App Store A/B Testing: The Pros and Cons of the Most Popular Approaches

App store A/B testing is on the rise—here's what you need to know about the strengths and weaknesses of the available approaches.

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In this guest post, TestNest CEO and co-founder Nick Kurat takes us through the most prominent types of app store page A/B testing, explaining the pros and cons of each.

A/B testing is becoming increasingly crucial on the app stores for a good reason: All the marketing assets connected with a potential user's decision to download have to be optimized for conversions. Otherwise, you might end up (unnecessarily) wasting your marketing dollars trying to guess at the most compelling creatives.

App store A/B testing has come a long way in a very short period of time. At TestNest, we spent a year and a half researching and building tools to speed up this evolution. Today, I want to share what we've learned about the most popular ways to handle app listing page A/B testing and compare the different approaches with one another.

Approach 1: Updating Your App Store Page

The most basic A/B test you can do (but trust me, it's better you don't) is updating your app store page assets, keeping them there for a week, then measuring and comparing the conversions for the variations you have.

This takes up a lot of your time, especially when performed against the Apple App Store, as it takes Apple about a week to actually approve your update. In addition, you can't guarantee that the sample of app page visitors you're receiving is uniform. You may get enough visitors on your page for about a week, but then a blog might post an article about your app, and, because of this, a completely different audience will be directed to your page, which will throw off the results of the experiment. I honestly can't think of upsides to such an approach.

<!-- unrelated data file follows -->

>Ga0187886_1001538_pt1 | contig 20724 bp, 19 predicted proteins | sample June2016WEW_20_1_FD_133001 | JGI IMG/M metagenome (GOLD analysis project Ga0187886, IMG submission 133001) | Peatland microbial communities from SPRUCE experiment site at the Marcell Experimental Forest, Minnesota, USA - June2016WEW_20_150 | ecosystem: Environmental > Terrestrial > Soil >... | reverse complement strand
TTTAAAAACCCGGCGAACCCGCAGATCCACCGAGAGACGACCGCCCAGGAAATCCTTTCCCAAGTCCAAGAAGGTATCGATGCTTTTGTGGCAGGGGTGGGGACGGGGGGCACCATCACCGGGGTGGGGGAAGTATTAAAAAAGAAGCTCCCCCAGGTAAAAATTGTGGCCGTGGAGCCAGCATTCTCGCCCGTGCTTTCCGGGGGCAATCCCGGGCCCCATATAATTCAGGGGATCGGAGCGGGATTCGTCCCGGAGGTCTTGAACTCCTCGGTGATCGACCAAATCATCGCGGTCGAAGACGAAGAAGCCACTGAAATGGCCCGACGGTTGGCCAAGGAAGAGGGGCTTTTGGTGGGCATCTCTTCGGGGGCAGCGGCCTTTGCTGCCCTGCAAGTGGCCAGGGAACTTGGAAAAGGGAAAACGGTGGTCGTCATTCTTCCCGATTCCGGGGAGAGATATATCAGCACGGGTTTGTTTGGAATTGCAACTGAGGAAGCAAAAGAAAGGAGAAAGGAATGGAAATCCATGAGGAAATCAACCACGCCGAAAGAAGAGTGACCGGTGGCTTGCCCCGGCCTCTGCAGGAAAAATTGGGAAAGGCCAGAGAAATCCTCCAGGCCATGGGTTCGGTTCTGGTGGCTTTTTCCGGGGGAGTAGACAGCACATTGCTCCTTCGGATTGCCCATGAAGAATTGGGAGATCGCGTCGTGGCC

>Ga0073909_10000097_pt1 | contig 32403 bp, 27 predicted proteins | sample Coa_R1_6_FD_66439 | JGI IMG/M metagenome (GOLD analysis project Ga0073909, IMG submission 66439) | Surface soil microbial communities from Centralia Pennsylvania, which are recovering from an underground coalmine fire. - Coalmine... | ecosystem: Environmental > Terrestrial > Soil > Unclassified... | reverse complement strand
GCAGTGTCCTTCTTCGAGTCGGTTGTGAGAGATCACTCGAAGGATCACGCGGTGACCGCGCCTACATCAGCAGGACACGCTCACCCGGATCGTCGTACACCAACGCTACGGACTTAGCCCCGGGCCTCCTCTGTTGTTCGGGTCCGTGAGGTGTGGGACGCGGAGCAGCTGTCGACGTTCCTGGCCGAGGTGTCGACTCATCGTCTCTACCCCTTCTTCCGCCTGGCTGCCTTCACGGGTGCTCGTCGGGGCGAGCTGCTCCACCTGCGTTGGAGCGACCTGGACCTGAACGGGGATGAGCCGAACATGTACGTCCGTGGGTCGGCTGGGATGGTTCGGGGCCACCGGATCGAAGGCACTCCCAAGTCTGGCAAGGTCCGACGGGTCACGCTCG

Approach 2: Facebook Banner Tests

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Another way of testing page assets that we've seen used is placing your icon graphics or screenshot creatives onto a Facebook banner and then measuring the number of clicks it receives. This is a better option compared to the previous approach, because you at least get a proper traffic split between the variants. However, we find this approach extremely limiting in general, as you end up tracking how users react to the banner with your icon, and not to the app listing page itself.

Approach 3: Google Developer Console Experiments

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Last May, Google introduced its own A/B testing platform for app listing pages. It's a nifty little tool that has its pros and cons (which I'll go over below), but it's definitely a step forward from testing app pages via successive updates and Facebook banners.


  • Organic Traffic: Because Google integrates A/B testing right into the Google Play platform, you don't have to drive traffic to an app listing page. Google uses the organic traffic you already have going to your app page, which in turn allows you to A/B test the actual app listing page in the Google Play store. This is very cool, but it has a few limitations (more about this below).